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Wall Street's Worst Job Fears Come True

Wall Street's Worst Job Fears Come True

Weak payrolls data seems to have dented Wall Street's confidence further, as indicated by the U.S. index futures, which point to a lower opening on Monday. Additionally, data that showed a faster than expected increase in Chinese consumer prices has tempered hopes of monetary policy easing by China. With very little catalysts to digest for the day, the direction of commodity prices, any potential deal announcements and a speech by Federal Reserve Chairman Ben Bernanke could dictate market mood.

As of 6:30 am ET, the Dow futures are slipping 113 points, the S&P 500 futures are receding 15 points and the Nasdaq 100 futures are declining 28.75 points.

The U.S. non-farm payrolls report released last week showed that the economy added 120,000 jobs in March, the smallest job gains in five months. The increase was far below the 2000,000 plus growth forecast by economists. The private sector added 121,000 jobs, while the government trimmed 1,000 jobs. Nevertheless, the jobless rate based on the household survey ticked down 0.1 points to 8.2 percent despite the number of employed people declining by 31,000.

U.S. stocks reversed course in the truncated week ended April 5th, as some insipid economic numbers made traders uncomfortable, given the fact that the markets are trading at overbought levels.

The unfolding week's economic calendar is filled with a host of Fed speeches, including two public appearances by Bernanke. Traders may also focus on the Beige Book, the jobless claims report and the Reuters and University of Michigan's preliminary consumer sentiment reading.

The Commerce Department's trade balance report for February, the Labor Department's consumer and producer price inflation reports for March, the import and export price indexes for March, the Commerce Department's wholesale inventories report for February, the Treasury's monthly budget report and Treasury auctions of 3-year and 10-year notes and 30-year bonds round up the economic events of the week.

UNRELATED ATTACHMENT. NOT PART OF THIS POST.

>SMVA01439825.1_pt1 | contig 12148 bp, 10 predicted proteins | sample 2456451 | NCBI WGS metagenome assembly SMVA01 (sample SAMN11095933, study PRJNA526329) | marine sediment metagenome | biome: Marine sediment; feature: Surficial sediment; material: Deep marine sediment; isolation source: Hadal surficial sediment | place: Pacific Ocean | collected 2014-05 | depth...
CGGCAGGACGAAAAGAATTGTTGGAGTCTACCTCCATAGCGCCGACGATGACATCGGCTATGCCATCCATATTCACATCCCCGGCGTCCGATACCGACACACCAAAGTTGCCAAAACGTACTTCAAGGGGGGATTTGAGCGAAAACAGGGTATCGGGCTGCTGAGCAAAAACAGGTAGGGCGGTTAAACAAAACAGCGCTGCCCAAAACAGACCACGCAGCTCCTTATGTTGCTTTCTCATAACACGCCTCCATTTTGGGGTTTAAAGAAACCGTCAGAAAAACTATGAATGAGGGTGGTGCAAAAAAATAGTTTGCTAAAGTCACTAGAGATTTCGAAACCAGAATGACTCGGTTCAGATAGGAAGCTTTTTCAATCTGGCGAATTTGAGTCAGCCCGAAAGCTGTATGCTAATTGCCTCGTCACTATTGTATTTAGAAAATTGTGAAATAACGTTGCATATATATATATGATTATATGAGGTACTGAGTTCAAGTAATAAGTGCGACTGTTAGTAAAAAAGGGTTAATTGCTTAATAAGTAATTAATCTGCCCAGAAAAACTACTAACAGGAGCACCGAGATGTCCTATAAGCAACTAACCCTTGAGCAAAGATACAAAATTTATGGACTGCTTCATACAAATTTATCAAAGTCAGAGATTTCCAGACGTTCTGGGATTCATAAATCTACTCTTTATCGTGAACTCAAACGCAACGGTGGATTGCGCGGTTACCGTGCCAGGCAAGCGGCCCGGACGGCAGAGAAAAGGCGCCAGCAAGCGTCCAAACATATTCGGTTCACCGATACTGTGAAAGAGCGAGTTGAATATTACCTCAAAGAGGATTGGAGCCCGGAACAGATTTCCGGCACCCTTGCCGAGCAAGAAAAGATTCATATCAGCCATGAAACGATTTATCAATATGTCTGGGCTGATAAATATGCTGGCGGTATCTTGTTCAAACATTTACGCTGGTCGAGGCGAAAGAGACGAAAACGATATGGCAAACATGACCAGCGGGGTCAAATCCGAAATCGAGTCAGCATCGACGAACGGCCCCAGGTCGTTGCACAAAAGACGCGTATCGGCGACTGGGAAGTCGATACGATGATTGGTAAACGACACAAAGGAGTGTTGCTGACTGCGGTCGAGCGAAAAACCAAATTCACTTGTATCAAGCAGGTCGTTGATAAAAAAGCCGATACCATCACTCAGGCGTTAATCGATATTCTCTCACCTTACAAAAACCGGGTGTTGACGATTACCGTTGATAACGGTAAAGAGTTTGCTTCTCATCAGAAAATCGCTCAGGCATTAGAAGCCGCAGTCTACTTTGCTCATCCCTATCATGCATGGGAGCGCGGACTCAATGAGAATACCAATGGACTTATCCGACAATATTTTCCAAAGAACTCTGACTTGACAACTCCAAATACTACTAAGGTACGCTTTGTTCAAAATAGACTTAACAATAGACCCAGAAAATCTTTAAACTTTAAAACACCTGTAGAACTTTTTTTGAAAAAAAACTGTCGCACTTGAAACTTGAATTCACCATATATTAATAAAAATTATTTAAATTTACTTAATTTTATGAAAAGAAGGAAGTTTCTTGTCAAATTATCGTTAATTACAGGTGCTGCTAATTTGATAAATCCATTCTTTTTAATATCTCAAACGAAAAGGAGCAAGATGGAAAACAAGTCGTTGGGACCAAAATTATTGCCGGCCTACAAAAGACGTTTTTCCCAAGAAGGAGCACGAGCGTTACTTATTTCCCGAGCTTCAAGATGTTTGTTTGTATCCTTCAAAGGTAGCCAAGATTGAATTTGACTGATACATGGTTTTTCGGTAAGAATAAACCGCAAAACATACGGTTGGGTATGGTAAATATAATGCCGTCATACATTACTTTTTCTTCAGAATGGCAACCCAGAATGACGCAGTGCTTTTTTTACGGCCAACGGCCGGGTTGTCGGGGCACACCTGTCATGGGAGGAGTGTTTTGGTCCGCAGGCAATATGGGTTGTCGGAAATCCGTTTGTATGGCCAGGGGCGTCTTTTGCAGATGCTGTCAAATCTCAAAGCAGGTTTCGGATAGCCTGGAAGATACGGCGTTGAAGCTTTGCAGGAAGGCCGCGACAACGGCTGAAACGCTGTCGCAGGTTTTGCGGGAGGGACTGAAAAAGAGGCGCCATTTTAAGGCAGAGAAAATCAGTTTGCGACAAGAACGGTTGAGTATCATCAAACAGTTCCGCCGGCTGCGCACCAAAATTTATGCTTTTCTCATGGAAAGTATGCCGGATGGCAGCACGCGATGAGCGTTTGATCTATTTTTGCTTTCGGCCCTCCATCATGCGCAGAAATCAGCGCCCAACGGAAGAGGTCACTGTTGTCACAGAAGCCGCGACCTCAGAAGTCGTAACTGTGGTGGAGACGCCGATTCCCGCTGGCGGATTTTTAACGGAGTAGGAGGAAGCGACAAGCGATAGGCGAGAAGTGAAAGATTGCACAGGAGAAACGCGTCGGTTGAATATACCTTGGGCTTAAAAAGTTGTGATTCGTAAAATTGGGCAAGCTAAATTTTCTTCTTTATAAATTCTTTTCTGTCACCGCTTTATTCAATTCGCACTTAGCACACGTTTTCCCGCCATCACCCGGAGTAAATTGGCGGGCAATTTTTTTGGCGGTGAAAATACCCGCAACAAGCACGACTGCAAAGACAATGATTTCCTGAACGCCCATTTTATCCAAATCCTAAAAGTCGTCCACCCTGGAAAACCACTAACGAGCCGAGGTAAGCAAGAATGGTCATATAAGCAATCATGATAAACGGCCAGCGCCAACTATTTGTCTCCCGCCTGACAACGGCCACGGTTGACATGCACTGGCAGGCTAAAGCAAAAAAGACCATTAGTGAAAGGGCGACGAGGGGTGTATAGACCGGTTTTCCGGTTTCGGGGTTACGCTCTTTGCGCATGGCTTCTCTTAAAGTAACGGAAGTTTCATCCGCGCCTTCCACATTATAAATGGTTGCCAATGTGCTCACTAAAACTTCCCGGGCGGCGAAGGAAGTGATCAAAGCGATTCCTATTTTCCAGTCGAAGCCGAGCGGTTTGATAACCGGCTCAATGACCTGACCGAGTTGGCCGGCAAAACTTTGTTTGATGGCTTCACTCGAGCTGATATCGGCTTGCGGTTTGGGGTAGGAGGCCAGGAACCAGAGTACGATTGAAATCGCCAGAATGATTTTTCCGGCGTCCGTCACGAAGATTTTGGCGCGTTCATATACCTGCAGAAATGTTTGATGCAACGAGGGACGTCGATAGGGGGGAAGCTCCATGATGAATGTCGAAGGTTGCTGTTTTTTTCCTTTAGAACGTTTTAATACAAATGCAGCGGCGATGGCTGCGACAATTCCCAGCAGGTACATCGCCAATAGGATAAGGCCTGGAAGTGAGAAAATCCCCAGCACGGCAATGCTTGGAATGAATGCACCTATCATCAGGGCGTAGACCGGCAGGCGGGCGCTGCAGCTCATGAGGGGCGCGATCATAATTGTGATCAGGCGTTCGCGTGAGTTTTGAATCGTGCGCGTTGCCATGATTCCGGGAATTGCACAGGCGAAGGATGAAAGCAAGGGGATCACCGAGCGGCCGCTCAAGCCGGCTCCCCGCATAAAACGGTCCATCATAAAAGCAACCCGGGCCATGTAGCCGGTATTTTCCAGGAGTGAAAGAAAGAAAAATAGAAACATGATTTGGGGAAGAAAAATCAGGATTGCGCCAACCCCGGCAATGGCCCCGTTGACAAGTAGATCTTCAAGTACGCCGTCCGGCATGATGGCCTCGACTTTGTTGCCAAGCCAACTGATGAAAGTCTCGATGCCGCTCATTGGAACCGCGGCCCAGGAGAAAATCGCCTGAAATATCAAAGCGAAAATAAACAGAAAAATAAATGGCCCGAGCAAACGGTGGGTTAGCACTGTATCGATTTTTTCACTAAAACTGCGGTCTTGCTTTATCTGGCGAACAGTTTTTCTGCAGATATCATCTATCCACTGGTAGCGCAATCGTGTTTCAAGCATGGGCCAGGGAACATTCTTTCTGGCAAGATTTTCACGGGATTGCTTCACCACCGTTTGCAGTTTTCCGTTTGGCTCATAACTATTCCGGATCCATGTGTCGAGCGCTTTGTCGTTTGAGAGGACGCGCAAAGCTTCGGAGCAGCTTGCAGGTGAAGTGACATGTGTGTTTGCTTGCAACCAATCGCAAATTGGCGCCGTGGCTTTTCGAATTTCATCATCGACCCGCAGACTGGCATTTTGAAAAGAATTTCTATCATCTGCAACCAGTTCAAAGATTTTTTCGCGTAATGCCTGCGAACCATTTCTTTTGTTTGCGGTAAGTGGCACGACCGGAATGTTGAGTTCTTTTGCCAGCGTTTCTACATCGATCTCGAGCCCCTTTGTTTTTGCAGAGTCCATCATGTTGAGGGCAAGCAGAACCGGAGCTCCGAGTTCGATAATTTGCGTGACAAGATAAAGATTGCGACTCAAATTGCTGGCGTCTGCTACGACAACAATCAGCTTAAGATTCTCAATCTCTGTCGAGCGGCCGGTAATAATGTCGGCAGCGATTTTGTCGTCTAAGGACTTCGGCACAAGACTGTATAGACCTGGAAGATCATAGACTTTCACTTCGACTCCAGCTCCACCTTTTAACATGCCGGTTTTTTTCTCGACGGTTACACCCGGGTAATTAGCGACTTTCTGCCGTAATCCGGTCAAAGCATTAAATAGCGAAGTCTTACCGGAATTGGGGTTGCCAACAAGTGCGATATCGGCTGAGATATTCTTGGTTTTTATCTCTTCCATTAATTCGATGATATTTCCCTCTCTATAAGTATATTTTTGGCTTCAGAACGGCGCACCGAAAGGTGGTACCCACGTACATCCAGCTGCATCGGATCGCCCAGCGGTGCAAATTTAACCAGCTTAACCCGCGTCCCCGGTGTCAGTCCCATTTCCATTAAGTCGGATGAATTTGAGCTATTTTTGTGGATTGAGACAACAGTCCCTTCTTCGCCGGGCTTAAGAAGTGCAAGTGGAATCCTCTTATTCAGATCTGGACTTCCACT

The trade balance is expected to show that that export growth quickened, while imports may have also increased due to higher oil prices. BMO Capital Markets is of the view that trade may have deducted from first quarter growth.

The headline consumer price inflation is expected to edge down in March, as the impact of higher gasoline prices may have been neutralizes the deflationary impact of lower home heating costs. The year-over-year rate is also expected to decline modestly, given the faster rate of increase in fuel prices in the year-ago period.

Bernanke will speak to an Atlanta Federal conference at Stone Mountain, Georgia at 7:15 pm ET.

In corporate news, Eli Lilly (LLY) and Avid Radiopharma announced that the FDA has approved Amyvid, a radioactive diagnostic agent indicated for brain imaging of beta-amyloid plaques in patients who are being evaluated for Alzheimer's disease.

Kraft Foods (KFT) announced that it is voluntarily recalling one code data of Planters Cocktail Peanuts sold in 12 oz canisters due to possible exposure to water not intended for use in food during the production process.

Broadcom (BRCM) announced the completion of its acquisition of networking and fiber access Passive Optical Network processor maker BroadLight.

WD-40 Co.'s (WDFC) second quarter results were better than expected and its full year guidance surrounded the consensus estimates.

AZZ Corp. (AZZ) reported better than expected fourth quarter results. For fiscal year 2013, the company expects earnings of $3.25-$3.55 per share on revenues of $475 million to $510 million.

The U.S. Navy awarded Lockheed Martin (LMT) a $1.05 billion 5-year contract to provide more than 200 digital cockpit and integrated mission systems and sensors for the Navy MH-60R "Romeo" and MH-60S "Sierra" helicopters.

The Asian markets that were open for trading closed lower, with the U.S. non-farm payrolls report serving as a drag.

Japan's Nikkei 225 average retreated for the fifth straight session, declining 142.19 points or 1.47 percent to 9,546, marking the lowest closing level since February 21st. The strength of the yen due to its safe haven appeal weighed down on export stocks. Most other stocks also retreated.

China's Shanghai Composite Index ended down 20.78 points or 0.90 percent at 2,286, while India's Sensex, Taiwanese Weighted Average Index and South Korea's Kospi all ended down over 1 percent.

Inflation data released by China showed that the annual rate of consumer price inflation quickened to 3.6 percent in March from 3.2 percent in February. Economists had expected a more modest increase to 3.4 percent.

The major European markets are closed for Easter holidays.

Oil is trading notably lower, while gold futures are firmer. Risk currencies are seeing strength amid thin trading on account of the market holiday in Europe.

by RTT Staff Writer

For comments and feedback: editorial@rttnews.com

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